n + 3logn = n+ O(logn) comparison 
2.Using Selection sort 
3 pass to get three minimum element 
Comparison = n-1+ n-2 +n-3 = 3n-5
Swap           =1+1+1            = 3
                                          +
                                          3n+2
3. for(i=0;i<=n;i++)  // Min1  Min2  Min3 are first 3 element of array  

{
                       if x < Min1 then, Min3 = Min2; Min2 = Min1; Min1 = x;      
                       else if Min1 < x < Min2 then, Min3 = Min2; Min2 = x;
                       else if Min2 < x < Min3 then, Min3 = x;
                       else if Min3 < x skip
}                
Worst case 3n comparision 

4.using Divide and Conquer 

minimum element = n-1 compare 
second minimum  = log2n - 1 compare
third minimum      = loglog2n - 1 compare
total = n+log2n + loglog2n- 3 = n + O(log2n)

So i think three element can be retrieved in O(n){n + O(logn)} time but comparison cant be n + 0(1) since all 3 element can be at     n*(n-1)*(n-2) location and we have to scan the list at least once and compare the to 3 elements.

Option C. 
                             

edited by

4 Comments

how lg(lg n) for 3rd minimum
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for third min we have left with loglogn elements. coz we have to compare among them only to which second min is compared tree level will be loglogn.
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edited by
3rd term is not log log n.. You have to include those who lost from 1st in 1st round + those who lost from 2nd in first round too..take 16 numbers & check...otherwise in some cases u will not get right answer.  Thanks Bala.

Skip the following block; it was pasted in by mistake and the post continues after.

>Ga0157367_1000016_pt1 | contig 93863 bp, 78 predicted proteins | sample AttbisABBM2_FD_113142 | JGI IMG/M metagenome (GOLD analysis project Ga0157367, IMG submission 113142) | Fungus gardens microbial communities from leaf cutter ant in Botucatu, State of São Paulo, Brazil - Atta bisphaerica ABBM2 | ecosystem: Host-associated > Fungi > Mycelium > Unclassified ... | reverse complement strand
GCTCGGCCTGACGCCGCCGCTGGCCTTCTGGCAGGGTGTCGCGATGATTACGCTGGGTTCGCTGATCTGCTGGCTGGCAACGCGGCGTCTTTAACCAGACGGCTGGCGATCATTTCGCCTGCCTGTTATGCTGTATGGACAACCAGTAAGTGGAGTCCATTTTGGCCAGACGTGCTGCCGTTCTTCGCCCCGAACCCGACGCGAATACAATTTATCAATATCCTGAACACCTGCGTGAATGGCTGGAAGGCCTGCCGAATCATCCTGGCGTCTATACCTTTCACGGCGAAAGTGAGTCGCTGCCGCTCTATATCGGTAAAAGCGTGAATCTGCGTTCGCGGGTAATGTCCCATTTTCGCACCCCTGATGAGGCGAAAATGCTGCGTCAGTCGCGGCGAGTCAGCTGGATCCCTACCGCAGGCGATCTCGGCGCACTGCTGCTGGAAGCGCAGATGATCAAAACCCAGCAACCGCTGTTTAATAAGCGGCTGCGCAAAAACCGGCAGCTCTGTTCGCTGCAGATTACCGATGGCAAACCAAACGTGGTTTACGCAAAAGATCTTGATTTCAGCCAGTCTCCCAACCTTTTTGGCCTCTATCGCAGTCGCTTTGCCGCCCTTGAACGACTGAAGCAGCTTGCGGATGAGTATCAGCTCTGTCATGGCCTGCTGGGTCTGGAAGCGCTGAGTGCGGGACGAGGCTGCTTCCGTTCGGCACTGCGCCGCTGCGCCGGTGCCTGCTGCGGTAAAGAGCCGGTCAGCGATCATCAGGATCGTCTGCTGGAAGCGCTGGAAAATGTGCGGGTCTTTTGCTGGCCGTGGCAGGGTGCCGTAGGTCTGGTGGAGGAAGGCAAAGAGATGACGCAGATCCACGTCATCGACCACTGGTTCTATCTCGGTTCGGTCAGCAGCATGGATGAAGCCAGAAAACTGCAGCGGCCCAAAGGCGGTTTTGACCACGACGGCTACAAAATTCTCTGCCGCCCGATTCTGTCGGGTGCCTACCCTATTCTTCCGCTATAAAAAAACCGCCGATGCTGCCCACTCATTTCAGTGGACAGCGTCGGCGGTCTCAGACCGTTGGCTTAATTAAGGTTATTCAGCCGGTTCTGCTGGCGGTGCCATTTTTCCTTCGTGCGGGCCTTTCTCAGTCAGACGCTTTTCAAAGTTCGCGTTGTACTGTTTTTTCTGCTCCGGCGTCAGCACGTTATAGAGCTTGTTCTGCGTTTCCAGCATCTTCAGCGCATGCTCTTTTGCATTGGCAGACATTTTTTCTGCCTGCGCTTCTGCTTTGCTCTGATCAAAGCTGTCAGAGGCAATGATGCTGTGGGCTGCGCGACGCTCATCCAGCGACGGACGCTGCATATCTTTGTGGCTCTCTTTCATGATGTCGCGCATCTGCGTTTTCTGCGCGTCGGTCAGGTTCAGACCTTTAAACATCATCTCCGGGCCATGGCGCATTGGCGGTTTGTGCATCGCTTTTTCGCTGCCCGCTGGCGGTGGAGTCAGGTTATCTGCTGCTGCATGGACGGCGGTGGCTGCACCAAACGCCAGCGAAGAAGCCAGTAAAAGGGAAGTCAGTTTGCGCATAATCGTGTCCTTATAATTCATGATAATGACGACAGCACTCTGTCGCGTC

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19 votes
19 votes
Compare two elements at a time.

$n/2 + n/4 + n/8 + \dots +1 = n $

So, with $n$ comparisons we get the smallest element. The second smallest element must be compared with this smallest element at some point and since we have done $\log n$ levels of comparisons, we have $\log n$ possibility for this second smallest element. Similarly, we have an upper bound of $\log n$ comparisons for the third smallest element- but we need extra space to achieve this time complexity. Option C.
by
1 vote
1 vote

Answer is (C) part.

PS:

Some analysis of B part.

First create min heap(build max heap). It will take at max 2(n-1) comparison. Now 1st minimum you can get directly(root of the tree). Now 2 and 3 could also be obtained in constant number of comparison( Caution - Do not use extractMinHeap function). 

But (B) part says 'n' it is not O(n). So answer can not be (B) part. Just review others comments for more explanation.

Thanks guys for correcting me.

edited by

4 Comments

@Chhotu..You really don't read entire discussions :(

Your doubt have already been answered by Arjun sir above.

n not equal to O(n).

Option B says 'n' and not O(n).

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reshown by
Please check my comment after his comment.
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:) you are not getting it.

See O(N) can be = 2n or 3n or 10000n or 1200000000n  in general <=constant n

Now build heap =O(n) is not necessarily equal to n it can be any of the above.

PS: Constant comparisons=O(1) is not the point here.
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Thanks for correcting me.
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Answer: